Johannesburg - As the battle to succeed President Jacob Zuma as leader of South Africa’s ruling party grows increasingly bitter, ANC treasurer-general Zweli Mkhize is positioning himself as the one candidate who can stop the African National Congress from splitting apart.
“If I was to be elected there are specific things that I would contribute to the ANC that would take it forward - unity is the one main issue,” Mkhize said in an interview on Tuesday at Bloomberg’s Johannesburg office. “I have got the advantage of being able to work with literally any leader in the organization.”
Mkhize has emerged in recent weeks as a potential successor to Zuma, who’s due to step down as ANC leader at its elective conference in December and as national president in 2019. He’s won support in KwaZulu-Natal and Mpumalanga - two eastern provinces with the biggest number of ANC members. Deputy President Cyril Ramaphosa and Nkosazana Dlamini-Zuma, the former chairperson of the African Union Commission and the president’s ex-wife, were previously seen as the only two serious contenders for the top post.
The party’s elections come at a time when it’s riddled with divisions over Zuma’s leadership and his immersion in a succession of scandals. Disputes over who will get to vote have ended up in court in four of the nine provinces. Political uncertainty has also weighed on the economy, with the nation having fallen into a recession this year, business confidence at a three-decade low and the unemployment rate at a 14-year high. The rand has given up almost all the gains of as much as 10% this year to trade little changed against the dollar.
The ANC is working to resolve its internal differences to ensure the conference goes ahead as planned and avoid a repetition of previous splits that spawned three opposition parties - the United Democratic Movement, Congress of the People and Economic Freedom Fighters, according to Mkhize.
“We have seen enough offshoots of the ANC,” he said. “We cannot allow the ANC to split on the basis of that slate is in, that slate is out.”
While the party has dominated South African politics since it took power in the country’s first multiracial vote in 1994, disgruntlement with Zuma’s rule saw its share of the vote tumble to an all-time low of 54% in last year’s municipal elections, and several senior party leaders have warned that it’s at risk of losing its absolute majority in 2019. Mkhize doesn’t share that view.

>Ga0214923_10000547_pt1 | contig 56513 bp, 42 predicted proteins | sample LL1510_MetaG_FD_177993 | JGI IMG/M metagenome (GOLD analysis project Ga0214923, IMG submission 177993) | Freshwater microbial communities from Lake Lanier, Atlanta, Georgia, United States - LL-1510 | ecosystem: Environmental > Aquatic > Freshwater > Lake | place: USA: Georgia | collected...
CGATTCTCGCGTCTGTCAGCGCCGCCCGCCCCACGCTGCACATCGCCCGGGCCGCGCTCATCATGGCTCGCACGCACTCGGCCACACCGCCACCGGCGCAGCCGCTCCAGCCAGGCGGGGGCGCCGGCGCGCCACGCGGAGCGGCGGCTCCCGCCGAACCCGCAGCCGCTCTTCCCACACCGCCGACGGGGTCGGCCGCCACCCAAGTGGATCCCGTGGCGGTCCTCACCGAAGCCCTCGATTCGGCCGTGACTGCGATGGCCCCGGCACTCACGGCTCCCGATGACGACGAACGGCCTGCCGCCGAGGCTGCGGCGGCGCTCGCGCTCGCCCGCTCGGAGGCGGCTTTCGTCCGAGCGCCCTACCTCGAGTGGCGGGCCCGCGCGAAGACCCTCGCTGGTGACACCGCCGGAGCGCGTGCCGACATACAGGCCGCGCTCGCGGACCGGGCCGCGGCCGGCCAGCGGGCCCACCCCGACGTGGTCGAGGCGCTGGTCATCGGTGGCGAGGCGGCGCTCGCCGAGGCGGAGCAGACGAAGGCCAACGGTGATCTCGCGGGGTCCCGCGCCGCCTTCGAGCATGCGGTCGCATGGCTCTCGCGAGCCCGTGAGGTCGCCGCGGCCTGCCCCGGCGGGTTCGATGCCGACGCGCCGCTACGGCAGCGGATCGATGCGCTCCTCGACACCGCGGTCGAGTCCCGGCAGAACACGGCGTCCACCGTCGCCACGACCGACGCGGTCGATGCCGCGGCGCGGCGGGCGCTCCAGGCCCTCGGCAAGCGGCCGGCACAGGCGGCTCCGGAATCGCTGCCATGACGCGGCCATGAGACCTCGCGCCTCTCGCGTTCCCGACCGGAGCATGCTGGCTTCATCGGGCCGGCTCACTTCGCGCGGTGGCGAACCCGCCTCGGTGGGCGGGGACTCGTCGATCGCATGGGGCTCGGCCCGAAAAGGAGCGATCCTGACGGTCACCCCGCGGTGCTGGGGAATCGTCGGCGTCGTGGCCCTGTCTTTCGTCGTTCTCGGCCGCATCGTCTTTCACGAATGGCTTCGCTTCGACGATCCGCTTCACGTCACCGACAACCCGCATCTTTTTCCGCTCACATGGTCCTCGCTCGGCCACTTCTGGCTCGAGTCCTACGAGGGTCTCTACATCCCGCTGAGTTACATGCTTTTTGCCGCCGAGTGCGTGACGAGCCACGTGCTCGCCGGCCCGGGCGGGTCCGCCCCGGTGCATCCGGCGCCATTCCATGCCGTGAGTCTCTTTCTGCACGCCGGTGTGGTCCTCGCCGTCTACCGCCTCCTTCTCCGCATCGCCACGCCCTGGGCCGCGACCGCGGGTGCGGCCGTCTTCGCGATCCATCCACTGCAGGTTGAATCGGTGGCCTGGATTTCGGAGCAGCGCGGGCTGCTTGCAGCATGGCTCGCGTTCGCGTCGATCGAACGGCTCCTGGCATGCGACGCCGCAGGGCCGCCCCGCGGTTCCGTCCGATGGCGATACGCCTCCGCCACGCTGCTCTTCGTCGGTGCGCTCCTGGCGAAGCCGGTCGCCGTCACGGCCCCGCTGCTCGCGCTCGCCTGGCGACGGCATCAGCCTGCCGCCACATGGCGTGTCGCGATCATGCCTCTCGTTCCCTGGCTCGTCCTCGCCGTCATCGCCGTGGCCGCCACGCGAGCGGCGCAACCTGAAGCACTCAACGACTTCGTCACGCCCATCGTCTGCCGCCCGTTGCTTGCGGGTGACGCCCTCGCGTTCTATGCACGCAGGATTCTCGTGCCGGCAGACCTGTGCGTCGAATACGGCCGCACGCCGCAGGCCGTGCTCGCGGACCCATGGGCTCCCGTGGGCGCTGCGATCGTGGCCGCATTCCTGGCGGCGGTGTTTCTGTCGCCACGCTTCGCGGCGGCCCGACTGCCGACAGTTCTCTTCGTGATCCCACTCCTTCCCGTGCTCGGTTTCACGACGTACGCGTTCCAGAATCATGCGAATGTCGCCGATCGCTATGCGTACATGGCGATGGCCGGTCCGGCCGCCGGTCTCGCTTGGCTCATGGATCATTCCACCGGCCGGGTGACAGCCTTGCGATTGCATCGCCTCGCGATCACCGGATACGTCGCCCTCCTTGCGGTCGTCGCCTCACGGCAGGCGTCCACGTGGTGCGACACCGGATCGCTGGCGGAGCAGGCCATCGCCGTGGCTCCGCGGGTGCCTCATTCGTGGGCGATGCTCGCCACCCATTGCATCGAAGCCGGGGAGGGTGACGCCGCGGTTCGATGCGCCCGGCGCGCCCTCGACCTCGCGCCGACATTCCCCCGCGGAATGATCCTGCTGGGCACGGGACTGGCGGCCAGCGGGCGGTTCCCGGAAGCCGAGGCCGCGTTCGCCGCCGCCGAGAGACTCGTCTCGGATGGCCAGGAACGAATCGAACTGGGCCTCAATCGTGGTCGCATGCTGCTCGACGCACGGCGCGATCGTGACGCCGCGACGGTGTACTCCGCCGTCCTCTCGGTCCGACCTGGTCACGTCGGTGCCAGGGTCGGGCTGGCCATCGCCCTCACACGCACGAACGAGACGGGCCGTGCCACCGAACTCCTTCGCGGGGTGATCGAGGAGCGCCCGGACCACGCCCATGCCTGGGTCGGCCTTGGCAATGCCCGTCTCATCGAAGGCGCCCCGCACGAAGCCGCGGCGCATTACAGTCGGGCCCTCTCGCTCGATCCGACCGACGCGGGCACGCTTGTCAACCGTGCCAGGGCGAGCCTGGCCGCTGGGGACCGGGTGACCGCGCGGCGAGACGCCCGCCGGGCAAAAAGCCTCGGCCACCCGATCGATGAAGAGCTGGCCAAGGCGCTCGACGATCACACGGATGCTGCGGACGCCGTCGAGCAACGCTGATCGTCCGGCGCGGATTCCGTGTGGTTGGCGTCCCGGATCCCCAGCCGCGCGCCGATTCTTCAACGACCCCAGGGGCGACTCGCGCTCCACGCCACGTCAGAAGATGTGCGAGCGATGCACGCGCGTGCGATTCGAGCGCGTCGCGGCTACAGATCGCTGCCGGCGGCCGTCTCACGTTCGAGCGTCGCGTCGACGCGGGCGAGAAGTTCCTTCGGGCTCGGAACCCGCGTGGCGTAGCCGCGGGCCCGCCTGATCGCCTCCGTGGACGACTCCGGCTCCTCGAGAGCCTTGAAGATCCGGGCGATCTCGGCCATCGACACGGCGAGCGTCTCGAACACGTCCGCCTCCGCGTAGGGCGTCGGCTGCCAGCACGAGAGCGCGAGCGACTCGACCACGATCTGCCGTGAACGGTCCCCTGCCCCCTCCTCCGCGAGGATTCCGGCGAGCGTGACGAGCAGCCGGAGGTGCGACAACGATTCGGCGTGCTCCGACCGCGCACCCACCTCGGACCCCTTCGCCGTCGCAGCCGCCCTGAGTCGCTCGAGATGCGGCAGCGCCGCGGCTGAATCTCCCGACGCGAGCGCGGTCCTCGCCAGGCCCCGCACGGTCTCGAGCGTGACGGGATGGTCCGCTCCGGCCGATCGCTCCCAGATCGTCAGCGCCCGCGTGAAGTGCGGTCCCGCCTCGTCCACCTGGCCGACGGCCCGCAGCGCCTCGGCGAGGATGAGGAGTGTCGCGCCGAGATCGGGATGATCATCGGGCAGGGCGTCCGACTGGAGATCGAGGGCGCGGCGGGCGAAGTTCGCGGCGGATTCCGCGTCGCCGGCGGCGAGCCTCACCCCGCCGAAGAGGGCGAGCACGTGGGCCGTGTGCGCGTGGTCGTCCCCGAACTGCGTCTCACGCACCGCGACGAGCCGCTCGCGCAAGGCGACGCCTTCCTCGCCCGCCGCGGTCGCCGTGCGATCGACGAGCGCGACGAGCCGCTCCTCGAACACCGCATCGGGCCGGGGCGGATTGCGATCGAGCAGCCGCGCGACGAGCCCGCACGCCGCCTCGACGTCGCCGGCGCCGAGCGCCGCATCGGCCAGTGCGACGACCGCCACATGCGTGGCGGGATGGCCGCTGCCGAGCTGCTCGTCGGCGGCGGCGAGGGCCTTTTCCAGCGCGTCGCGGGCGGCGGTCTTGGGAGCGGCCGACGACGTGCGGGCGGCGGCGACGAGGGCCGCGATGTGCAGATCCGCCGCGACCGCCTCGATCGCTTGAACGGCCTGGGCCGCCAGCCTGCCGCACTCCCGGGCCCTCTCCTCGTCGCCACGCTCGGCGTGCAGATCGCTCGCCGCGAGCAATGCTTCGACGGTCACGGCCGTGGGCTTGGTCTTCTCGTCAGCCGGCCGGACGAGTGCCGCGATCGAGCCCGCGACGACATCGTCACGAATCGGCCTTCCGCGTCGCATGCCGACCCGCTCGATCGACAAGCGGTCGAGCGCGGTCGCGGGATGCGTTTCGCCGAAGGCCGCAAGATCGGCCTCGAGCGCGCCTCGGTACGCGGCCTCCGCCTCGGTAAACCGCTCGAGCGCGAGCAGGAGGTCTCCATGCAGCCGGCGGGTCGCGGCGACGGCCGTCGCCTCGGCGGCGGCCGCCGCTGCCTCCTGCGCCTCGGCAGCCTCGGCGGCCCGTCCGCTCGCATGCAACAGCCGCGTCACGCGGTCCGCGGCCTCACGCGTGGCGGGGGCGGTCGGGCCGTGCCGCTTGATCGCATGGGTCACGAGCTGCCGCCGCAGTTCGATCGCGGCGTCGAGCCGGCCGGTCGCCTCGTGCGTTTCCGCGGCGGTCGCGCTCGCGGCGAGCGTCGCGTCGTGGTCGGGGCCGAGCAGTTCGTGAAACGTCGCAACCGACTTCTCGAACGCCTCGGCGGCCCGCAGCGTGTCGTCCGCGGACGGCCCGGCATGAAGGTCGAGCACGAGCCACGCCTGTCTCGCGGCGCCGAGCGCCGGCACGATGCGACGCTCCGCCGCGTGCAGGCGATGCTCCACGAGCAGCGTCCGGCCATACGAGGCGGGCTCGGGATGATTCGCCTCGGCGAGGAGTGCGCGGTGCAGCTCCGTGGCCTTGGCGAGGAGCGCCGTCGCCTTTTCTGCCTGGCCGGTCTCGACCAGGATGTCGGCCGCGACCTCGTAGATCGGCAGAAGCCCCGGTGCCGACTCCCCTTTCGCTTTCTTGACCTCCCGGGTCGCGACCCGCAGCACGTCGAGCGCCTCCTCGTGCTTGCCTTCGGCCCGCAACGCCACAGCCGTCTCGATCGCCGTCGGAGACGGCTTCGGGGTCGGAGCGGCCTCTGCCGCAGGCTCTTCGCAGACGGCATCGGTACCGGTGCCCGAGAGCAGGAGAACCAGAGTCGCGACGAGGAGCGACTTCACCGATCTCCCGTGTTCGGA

“The ANC still has enough support to be able to win,” he said. “The real issue for the ANC is not so much the strength of the opposition but its ability to deepen unity and ensure internal cohesiveness and then deal with the weaknesses that people are raising around the image of the organization. You can’t drive the party to a point where it splits.”
Mkhize, 61, trained as a medical doctor and spent five years in exile in Swaziland and Zimbabwe during apartheid rule. He returned home in 1991 and rose through the ranks of the ANC in KwaZulu-Natal, being appointed as the region’s premier in 2009. He relinquished that post in 2013, the year after his appointment as the ANC’s treasurer-general.
While Mkhize didn’t directly criticise Zuma, he said the ANC’s next leader must make it a priority to fight corruption and ensure those who commit crimes are brought to justice.
“There is nothing that should absolve anyone from criminal investigation or prosecution only on the leadership in the government or in the African National Congress,” he said.
Mkhize rejected suggestions that he was Zuma’s favoured successor and that the president had expressed support for Dlamini-Zuma as a decoy to throw his opponents off track.
“People will create stories and sometimes throw dust, throw doubt,” he said. “I’m Zweli Mkhize. I’m not anybody’s compromise. I am my own person and I have my own record as part of the leadership of the ANC.”
Mkhize said he hasn’t considered accepting another position in the ANC leadership should he fail to win the presidency since he hasn’t been nominated for any other posts, but he will bow to the party’s judgment.
“I didn’t just initiate a campaign,” he said. “People have approached me for nomination and I have said, ‘nominate and I will accept.”’
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